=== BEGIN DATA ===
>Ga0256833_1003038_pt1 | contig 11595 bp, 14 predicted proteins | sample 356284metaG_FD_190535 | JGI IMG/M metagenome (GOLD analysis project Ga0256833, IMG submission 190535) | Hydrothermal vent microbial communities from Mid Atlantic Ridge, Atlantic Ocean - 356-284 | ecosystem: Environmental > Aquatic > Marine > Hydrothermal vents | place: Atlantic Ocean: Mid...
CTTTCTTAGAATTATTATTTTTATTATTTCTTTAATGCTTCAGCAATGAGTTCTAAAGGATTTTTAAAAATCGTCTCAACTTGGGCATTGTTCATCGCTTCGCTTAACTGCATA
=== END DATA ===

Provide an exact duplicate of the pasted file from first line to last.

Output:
>Ga0256833_1003038_pt1 | contig 11595 bp, 14 predicted proteins | sample 356284metaG_FD_190535 | JGI IMG/M metagenome (GOLD analysis project Ga0256833, IMG submission 190535) | Hydrothermal vent microbial communities from Mid Atlantic Ridge, Atlantic Ocean - 356-284 | ecosystem: Environmental > Aquatic > Marine > Hydrothermal vents | place: Atlantic Ocean: Mid...
CTTTCTTAGAATTATTATTTTTATTATTTCTTTAATGCTTCAGCAATGAGTTCTAAAGGATTTTTAAAAATCGTCTCAACTTGGGCATTGTTCATCGCTTCGCTTAACTGCATA